Supporting local talent the way to build Windsor's film industry, says film studio owner
Nick Shields says it's important to focus on celebrating filmmakers and artists in the region
The key to making Windsor an attractive place for outside producers to make movies locally is to build up the infrastructure.
That's according to film studio owner Nick Shields, the owner of Suede Productions and the first sponsor of the Windsor International Film Festival when it started back in 2004. WIFF is in town for the 14th time this year.
Shields said when producers look for a location, they also look for resources, talent and a crew.
"Windsor doesn't provide a lot of that," he said. "You would have to fly all that in. when you bring all that in, that's huge overhead."
However, local filmmakers are able to make their projects happen because they are "building it all in passion," so they manage to pull pieces together to make it work.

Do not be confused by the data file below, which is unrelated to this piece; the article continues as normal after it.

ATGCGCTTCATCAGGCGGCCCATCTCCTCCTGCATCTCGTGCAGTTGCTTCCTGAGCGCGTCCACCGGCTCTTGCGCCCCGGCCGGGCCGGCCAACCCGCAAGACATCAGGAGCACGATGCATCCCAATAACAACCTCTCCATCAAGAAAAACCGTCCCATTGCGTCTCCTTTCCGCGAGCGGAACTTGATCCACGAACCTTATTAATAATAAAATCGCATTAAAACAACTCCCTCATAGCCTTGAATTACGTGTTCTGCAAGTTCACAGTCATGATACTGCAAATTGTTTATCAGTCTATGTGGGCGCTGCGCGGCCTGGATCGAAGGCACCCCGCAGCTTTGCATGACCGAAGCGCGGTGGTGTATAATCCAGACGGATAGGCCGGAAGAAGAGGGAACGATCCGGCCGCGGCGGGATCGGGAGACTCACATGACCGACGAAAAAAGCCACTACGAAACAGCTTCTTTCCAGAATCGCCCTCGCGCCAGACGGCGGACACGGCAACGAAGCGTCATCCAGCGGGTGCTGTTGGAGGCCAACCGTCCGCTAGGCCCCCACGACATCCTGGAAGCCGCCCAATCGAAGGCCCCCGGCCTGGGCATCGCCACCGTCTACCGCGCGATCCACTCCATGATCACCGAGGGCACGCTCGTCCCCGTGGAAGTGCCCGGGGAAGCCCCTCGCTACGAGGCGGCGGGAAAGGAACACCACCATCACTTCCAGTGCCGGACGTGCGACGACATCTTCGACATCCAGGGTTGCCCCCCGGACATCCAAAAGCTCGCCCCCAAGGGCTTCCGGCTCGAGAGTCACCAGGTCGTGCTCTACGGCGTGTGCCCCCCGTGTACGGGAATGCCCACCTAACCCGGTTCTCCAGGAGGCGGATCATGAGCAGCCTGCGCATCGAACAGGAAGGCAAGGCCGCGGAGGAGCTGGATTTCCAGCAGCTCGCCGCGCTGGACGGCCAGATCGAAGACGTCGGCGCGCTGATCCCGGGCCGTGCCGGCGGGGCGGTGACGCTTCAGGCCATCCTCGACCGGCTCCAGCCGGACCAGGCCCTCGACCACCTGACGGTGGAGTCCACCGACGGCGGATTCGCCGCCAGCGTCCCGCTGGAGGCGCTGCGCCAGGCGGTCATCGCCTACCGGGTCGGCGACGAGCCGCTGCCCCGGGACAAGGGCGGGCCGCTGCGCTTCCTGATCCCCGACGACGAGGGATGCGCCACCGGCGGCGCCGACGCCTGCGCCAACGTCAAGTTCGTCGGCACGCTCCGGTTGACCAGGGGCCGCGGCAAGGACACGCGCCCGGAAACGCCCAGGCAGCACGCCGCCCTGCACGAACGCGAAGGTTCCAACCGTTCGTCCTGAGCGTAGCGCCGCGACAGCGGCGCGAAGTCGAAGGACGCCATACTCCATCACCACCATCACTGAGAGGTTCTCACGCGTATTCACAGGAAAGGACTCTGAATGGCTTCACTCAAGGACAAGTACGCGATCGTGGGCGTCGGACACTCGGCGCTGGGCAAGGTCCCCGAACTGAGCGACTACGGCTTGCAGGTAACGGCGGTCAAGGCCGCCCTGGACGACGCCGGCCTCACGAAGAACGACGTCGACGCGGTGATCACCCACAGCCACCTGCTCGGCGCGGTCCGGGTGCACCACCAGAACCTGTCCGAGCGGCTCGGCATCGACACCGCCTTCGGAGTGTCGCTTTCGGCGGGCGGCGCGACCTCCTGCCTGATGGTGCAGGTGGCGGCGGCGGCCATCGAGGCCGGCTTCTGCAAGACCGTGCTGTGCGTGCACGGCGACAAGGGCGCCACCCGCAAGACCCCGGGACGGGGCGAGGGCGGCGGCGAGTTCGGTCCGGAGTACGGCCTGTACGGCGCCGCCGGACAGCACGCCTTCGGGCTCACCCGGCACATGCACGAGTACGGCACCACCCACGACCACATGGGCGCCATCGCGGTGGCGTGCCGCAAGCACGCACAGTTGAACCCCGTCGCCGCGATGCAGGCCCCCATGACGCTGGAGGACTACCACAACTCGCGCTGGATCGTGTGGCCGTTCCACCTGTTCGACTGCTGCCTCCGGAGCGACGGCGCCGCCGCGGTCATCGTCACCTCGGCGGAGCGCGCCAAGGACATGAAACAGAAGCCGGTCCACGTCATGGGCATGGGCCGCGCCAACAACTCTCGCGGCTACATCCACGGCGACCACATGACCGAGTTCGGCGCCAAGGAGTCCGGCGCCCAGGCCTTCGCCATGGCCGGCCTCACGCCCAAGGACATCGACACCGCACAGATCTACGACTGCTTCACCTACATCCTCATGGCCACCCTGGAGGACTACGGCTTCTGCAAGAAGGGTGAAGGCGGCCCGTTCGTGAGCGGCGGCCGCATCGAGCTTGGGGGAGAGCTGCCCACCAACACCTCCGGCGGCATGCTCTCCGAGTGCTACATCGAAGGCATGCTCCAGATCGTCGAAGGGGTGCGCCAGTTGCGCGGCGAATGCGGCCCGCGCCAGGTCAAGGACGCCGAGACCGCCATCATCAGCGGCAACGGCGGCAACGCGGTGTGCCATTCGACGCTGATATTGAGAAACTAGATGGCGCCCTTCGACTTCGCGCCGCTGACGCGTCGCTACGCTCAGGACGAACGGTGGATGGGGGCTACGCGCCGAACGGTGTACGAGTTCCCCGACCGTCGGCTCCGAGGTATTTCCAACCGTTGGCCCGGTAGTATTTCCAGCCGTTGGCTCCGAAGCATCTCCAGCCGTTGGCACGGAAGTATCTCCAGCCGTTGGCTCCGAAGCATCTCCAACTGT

"We're a very, very creative place and I think that's what's going to get traction out there in the market."
What will it take?
To build the infrastructures that outside filmmakers need, Shields thinks Windsor needs to start looking at the local talent who are already making movies in town.
"I think the most important part is to not worry about attracting outsiders to come here and make their movies, but celebrate the filmmakers and artists that are in this region," he said.
It might take a couple of local films to take off for some of that infrastructure to establish, according to Shields, but it's doable, especially with Windsor being a film consumption hub.
"We basically get a superhero film, a comedy, a drama and a family film sitting at your local Cineplex. And so we're starved," he said.
"So when WIFF comes along, we are ready and willing and we show up ... You only have to go downtown any time during the week of WIFF to realize that."
- The previous version of the story could have been interpreted as Nick Shields being against outside production. The story has been updated to better reflect what he said during the interview, which is that currently Windsor doesn't have the infrastructure for it to be attractive to out-of-town filmmakers, and that the city can build it up by supporting its local talent.Oct 30, 2018 7:46 PM ET